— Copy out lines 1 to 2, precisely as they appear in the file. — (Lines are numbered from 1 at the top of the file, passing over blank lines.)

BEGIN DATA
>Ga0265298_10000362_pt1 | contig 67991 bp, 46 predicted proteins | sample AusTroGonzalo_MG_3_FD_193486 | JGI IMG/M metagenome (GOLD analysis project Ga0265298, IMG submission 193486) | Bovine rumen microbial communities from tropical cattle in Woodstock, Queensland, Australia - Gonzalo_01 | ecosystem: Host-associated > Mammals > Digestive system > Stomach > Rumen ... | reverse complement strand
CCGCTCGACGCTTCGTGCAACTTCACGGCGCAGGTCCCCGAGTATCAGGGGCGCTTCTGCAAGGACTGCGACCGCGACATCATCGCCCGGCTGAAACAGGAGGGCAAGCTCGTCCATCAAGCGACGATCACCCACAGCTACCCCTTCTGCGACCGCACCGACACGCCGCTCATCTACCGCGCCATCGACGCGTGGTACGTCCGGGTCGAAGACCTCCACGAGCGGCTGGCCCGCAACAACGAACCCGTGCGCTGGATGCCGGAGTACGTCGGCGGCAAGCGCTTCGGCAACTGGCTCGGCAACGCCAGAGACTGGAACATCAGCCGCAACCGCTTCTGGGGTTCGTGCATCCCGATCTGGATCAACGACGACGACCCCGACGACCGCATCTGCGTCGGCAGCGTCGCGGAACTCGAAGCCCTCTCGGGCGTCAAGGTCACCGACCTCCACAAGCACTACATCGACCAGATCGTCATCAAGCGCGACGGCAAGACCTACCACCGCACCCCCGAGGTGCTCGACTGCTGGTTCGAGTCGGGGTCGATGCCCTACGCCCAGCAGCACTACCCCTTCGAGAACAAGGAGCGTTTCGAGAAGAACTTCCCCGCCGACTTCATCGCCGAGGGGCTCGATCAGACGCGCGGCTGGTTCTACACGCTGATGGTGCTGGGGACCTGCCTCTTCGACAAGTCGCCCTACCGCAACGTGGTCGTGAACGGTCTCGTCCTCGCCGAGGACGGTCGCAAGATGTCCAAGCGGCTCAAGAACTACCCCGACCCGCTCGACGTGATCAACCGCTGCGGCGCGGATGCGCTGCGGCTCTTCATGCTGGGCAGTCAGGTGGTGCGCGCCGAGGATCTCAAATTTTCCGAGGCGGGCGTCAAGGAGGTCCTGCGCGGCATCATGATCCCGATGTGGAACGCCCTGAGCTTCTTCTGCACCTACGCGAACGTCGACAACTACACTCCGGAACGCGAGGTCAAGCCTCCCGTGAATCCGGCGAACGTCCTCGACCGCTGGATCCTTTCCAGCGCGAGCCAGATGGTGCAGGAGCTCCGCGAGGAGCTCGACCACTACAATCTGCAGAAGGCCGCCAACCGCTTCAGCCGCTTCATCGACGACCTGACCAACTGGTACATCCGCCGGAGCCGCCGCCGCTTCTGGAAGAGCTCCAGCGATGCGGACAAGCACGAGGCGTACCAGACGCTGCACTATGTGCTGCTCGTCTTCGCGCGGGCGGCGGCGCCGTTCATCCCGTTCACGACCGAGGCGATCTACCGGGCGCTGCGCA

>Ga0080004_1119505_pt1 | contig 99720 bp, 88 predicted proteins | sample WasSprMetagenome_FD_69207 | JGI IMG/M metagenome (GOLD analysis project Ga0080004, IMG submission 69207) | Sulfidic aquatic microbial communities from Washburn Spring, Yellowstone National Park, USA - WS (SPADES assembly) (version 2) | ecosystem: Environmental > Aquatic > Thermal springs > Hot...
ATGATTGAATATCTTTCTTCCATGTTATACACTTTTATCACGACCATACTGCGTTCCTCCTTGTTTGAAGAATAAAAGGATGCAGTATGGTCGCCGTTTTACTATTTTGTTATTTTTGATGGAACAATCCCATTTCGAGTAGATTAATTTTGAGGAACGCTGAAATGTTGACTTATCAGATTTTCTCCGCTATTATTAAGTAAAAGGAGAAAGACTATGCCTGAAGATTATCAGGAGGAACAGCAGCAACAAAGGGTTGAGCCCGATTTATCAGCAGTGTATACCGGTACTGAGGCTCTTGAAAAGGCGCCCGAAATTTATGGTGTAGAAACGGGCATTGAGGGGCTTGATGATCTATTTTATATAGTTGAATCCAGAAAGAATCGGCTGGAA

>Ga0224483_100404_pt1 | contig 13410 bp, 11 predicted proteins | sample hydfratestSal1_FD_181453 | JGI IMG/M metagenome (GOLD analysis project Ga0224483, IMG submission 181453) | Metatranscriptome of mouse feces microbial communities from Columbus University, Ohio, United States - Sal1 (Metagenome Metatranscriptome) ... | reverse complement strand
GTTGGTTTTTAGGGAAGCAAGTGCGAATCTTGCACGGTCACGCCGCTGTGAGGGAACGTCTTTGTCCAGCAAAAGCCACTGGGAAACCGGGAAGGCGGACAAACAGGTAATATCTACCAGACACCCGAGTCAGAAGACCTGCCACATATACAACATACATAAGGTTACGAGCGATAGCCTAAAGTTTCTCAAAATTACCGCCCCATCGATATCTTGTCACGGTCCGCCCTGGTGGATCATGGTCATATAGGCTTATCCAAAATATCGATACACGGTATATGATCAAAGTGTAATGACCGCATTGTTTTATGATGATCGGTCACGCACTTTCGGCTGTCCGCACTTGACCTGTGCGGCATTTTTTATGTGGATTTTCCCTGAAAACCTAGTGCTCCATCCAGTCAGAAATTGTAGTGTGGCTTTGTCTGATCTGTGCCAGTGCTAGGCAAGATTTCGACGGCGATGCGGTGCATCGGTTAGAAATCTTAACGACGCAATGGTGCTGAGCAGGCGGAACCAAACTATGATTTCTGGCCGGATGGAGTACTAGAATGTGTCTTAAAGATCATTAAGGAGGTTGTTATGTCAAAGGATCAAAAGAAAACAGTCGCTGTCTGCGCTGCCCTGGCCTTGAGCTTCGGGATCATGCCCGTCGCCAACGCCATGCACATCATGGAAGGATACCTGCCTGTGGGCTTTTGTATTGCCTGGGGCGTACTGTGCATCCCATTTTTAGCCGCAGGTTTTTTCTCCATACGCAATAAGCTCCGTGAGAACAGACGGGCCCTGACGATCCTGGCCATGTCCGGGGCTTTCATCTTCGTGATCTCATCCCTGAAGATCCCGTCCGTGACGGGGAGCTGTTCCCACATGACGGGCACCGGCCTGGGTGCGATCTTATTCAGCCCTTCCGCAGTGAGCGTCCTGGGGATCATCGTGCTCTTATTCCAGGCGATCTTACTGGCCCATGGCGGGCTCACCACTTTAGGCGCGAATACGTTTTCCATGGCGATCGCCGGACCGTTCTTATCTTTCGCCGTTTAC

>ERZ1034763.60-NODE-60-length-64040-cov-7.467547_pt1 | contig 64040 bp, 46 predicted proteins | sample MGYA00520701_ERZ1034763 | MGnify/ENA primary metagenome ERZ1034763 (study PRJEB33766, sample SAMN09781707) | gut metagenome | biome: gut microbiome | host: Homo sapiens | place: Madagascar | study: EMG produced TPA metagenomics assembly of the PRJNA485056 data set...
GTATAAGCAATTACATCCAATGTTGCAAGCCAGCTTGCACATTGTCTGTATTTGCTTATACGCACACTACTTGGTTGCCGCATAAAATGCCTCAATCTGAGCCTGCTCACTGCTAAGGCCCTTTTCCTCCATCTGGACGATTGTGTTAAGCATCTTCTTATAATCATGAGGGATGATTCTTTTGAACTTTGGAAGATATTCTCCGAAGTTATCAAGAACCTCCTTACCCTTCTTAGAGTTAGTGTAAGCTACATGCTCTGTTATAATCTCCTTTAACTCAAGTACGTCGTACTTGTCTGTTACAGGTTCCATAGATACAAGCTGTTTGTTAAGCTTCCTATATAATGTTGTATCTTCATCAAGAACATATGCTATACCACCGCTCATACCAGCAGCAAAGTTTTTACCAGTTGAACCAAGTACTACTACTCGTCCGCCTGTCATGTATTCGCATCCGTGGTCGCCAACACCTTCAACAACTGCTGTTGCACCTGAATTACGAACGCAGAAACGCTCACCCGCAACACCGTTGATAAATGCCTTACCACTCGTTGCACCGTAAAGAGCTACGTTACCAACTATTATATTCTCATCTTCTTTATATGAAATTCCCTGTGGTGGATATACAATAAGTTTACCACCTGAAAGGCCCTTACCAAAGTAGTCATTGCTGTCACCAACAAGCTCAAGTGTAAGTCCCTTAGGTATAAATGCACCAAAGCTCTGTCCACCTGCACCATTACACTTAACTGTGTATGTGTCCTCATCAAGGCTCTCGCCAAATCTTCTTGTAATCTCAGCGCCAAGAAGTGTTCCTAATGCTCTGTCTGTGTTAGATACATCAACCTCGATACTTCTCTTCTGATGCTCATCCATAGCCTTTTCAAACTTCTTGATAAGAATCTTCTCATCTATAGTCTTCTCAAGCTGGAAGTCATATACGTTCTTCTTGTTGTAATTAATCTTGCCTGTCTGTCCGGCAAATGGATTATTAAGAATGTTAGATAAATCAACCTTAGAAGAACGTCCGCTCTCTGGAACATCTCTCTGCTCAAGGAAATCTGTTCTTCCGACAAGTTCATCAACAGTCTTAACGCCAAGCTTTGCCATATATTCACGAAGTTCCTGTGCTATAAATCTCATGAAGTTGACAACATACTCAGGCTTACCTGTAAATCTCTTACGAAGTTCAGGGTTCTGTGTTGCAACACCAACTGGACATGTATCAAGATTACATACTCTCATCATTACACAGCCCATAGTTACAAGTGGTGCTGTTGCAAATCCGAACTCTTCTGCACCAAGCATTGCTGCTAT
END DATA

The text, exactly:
>Ga0265298_10000362_pt1 | contig 67991 bp, 46 predicted proteins | sample AusTroGonzalo_MG_3_FD_193486 | JGI IMG/M metagenome (GOLD analysis project Ga0265298, IMG submission 193486) | Bovine rumen microbial communities from tropical cattle in Woodstock, Queensland, Australia - Gonzalo_01 | ecosystem: Host-associated > Mammals > Digestive system > Stomach > Rumen ... | reverse complement strand
CCGCTCGACGCTTCGTGCAACTTCACGGCGCAGGTCCCCGAGTATCAGGGGCGCTTCTGCAAGGACTGCGACCGCGACATCATCGCCCGGCTGAAACAGGAGGGCAAGCTCGTCCATCAAGCGACGATCACCCACAGCTACCCCTTCTGCGACCGCACCGACACGCCGCTCATCTACCGCGCCATCGACGCGTGGTACGTCCGGGTCGAAGACCTCCACGAGCGGCTGGCCCGCAACAACGAACCCGTGCGCTGGATGCCGGAGTACGTCGGCGGCAAGCGCTTCGGCAACTGGCTCGGCAACGCCAGAGACTGGAACATCAGCCGCAACCGCTTCTGGGGTTCGTGCATCCCGATCTGGATCAACGACGACGACCCCGACGACCGCATCTGCGTCGGCAGCGTCGCGGAACTCGAAGCCCTCTCGGGCGTCAAGGTCACCGACCTCCACAAGCACTACATCGACCAGATCGTCATCAAGCGCGACGGCAAGACCTACCACCGCACCCCCGAGGTGCTCGACTGCTGGTTCGAGTCGGGGTCGATGCCCTACGCCCAGCAGCACTACCCCTTCGAGAACAAGGAGCGTTTCGAGAAGAACTTCCCCGCCGACTTCATCGCCGAGGGGCTCGATCAGACGCGCGGCTGGTTCTACACGCTGATGGTGCTGGGGACCTGCCTCTTCGACAAGTCGCCCTACCGCAACGTGGTCGTGAACGGTCTCGTCCTCGCCGAGGACGGTCGCAAGATGTCCAAGCGGCTCAAGAACTACCCCGACCCGCTCGACGTGATCAACCGCTGCGGCGCGGATGCGCTGCGGCTCTTCATGCTGGGCAGTCAGGTGGTGCGCGCCGAGGATCTCAAATTTTCCGAGGCGGGCGTCAAGGAGGTCCTGCGCGGCATCATGATCCCGATGTGGAACGCCCTGAGCTTCTTCTGCACCTACGCGAACGTCGACAACTACACTCCGGAACGCGAGGTCAAGCCTCCCGTGAATCCGGCGAACGTCCTCGACCGCTGGATCCTTTCCAGCGCGAGCCAGATGGTGCAGGAGCTCCGCGAGGAGCTCGACCACTACAATCTGCAGAAGGCCGCCAACCGCTTCAGCCGCTTCATCGACGACCTGACCAACTGGTACATCCGCCGGAGCCGCCGCCGCTTCTGGAAGAGCTCCAGCGATGCGGACAAGCACGAGGCGTACCAGACGCTGCACTATGTGCTGCTCGTCTTCGCGCGGGCGGCGGCGCCGTTCATCCCGTTCACGACCGAGGCGATCTACCGGGCGCTGCGCA